JTA content was used in this report.

PM Establishes Special Committee for Judea and Samaria

Monday, June 18th, 2012

The government on Sunday voted to put a ministerial committee headed by the Prime Minister in charge of Jewish development in Judea and Samaria , the first time in 16 years that the establishment and expansion of Jewish communities in the biblical heartland will not come under the purview of the full government.

In 1996, then-and-current Prime Minister Binyamin Netanyahu established Decision 150, making the establishment of new communities contingent on full governmental approval.  The rescinding of that decision in 2012 makes the establishment of those communities the responsibility of an 11-member ministerial committee, with the approval of the defense minister.

The committee will be responsible for formulating policy pertaining to unauthorized construction in Judea and Samaria, as well as authorizing construction and demolitions, and it would formulate policies and principles pertaining to state responses to petitions to the High Court of Justice on Judea and Samaria land issues.

Education Minister Gideon Sa’ar called the creation of the committee significant.

Political analyst and Knesset insider Jeremy Man Saltan said the new arrangement has more to do with political maneuvering than the establishment of Jewish communities.  “This new committee strips Defense Minister Barak of some but not all of his authority over settlers and settlements,” Saltan told the Jewish Press.   “Most ministerial committees don’t meet that often and I don’t see the Chairman Prime Minister Netanyahu conducting weekly or even monthly meetings. It is a known Bibi trick to create a committee that rarely meets and buys him time. In reality this will mean very little to the settlement enterprise.”

Vice Premier Shaul Mofaz, Defense Minister Ehud Barak, Industry, Trade and Labor Minister Shalom Simhon and Government Services Minister Michael Eitan opposed the decision, with Vice Premier and Regional Development Minister Silvan Shalom, immigrant Absorption Minister Sofa Landver, Tourism Minister Stas Meseznikov, Public Security Minister Yitzhak Aharonovitch, and  Energy and Water Minister Uzi Landau abstaining.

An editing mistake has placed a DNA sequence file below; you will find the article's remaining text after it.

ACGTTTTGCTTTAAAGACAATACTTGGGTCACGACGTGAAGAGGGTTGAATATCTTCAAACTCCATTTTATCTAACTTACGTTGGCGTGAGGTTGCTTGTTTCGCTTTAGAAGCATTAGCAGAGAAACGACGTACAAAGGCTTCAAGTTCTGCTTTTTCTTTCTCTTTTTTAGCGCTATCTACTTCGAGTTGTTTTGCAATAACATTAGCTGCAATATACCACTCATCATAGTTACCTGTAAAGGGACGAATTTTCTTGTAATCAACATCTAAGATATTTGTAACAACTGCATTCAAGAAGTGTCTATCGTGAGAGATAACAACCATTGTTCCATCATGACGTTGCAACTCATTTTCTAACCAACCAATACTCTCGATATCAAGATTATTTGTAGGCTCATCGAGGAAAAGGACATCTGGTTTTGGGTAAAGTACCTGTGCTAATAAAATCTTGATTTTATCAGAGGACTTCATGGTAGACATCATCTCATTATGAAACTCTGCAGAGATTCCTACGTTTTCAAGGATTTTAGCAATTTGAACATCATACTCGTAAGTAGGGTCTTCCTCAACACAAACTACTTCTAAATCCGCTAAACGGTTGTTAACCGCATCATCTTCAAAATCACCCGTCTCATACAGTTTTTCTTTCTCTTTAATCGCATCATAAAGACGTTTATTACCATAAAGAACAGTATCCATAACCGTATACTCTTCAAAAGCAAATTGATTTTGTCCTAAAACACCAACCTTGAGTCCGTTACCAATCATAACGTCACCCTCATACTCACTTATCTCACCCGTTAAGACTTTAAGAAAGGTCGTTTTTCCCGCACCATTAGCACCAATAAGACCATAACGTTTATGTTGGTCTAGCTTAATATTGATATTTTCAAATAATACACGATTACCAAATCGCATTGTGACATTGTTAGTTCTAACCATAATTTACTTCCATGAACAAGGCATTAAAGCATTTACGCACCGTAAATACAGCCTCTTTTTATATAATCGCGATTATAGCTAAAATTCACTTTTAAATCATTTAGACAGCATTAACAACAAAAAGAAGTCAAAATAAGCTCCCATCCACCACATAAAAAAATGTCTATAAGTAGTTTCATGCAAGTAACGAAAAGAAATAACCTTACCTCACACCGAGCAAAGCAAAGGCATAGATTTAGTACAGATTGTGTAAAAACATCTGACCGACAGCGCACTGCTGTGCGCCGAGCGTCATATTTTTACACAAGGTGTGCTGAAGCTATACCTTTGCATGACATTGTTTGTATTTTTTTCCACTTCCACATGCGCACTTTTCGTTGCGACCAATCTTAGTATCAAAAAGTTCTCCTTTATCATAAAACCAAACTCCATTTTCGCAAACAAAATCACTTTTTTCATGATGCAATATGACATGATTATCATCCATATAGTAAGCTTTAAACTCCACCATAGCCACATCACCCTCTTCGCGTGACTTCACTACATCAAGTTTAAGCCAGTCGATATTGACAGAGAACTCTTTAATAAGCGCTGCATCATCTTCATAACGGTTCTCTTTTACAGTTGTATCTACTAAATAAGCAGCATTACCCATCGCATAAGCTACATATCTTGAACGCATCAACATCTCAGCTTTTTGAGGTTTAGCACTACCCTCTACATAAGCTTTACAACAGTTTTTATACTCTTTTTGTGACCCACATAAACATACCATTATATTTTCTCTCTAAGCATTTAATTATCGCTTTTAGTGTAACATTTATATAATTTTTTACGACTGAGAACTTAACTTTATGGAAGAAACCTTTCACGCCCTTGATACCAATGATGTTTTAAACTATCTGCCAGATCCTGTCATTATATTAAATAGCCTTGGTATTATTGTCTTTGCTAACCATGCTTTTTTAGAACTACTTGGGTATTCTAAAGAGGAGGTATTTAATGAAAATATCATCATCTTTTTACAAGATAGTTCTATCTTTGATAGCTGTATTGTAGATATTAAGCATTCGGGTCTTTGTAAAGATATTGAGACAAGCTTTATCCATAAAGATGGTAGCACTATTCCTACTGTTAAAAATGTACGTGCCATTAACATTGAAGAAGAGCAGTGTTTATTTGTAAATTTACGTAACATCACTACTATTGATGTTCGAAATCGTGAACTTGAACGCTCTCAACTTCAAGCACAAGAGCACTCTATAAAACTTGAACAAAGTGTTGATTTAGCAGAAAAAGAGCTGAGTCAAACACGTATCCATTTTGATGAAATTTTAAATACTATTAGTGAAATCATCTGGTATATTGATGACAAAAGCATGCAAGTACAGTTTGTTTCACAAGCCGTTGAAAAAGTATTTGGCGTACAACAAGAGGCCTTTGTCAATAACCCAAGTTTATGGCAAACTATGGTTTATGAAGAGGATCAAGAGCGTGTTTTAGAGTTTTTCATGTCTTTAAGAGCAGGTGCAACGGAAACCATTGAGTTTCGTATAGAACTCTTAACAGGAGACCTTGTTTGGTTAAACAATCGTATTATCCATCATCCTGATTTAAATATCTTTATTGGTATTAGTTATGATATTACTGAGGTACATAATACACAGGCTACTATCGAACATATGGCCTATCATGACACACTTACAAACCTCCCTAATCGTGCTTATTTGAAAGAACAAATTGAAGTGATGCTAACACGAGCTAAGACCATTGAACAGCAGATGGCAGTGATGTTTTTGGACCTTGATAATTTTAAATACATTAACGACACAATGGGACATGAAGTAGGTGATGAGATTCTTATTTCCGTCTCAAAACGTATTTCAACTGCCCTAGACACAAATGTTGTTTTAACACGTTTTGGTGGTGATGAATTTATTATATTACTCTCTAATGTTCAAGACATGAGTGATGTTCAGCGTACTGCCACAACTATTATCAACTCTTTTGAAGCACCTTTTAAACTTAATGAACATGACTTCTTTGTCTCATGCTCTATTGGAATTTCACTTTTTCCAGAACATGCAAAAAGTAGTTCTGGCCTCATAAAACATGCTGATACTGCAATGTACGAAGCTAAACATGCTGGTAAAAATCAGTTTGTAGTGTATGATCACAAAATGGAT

The new committee will be headed by the prime minister, and will include Barak, Mofaz, Saar, Foreign Minister Avigdor Liberman, Strategic Affairs Minister Moshe Ya’alon, Diaspora Affairs Minister Yuli Edelstein, Interior Minister Eli Yishai, Environmental Protection Minister Gilad Erdan, Minister-without-Portfolio Bennie Begin and Science and Technology Minister Daniel Herschkowitz.

Peace Now executive director Yariv Oppenheimer warned that the committee would authorize additional communities in Judea and Samaria.

Can Israel Defy the World?

Tuesday, June 12th, 2012

Talk is cheap. The right accuses the left of pursuing a fantasy, namely, that peace is possible. At the same time it suffers from what others consider a fantasy of its own, namely, that Israel can defy the World. While many on the right believe it is no fantasy and can be done, they represent a minority of Israelis only.

You can count the instances where Israeli prime ministers defied the US on the fingers of one hand. Ben Gurion’s declaration of Statehood is one such example, as was his refusal to withdraw in the ’48 war to the Partition line. He insisted instead on the Armistice lines. In part for his intransigence, he was punished with the creation of UNRWA. Eshkol’s decision to pre-empt the Six Day War and Begin’s courageous decisions to bomb Iraq’s nuclear reactor at Osirak, and to push on to Beirut in the first Lebanese War, were perhaps, others.

Begin, uncharacteristically gave up every inch of the Sinai, after much pressure and prodding. He even came to the conclusion that doing it was a good thing. The most important reason was that, Egypt, then Israel’s biggest Arab enemy, was prepared to break the Arab rejectionist front by making peace with Israel. This was considered a very big deal at the time.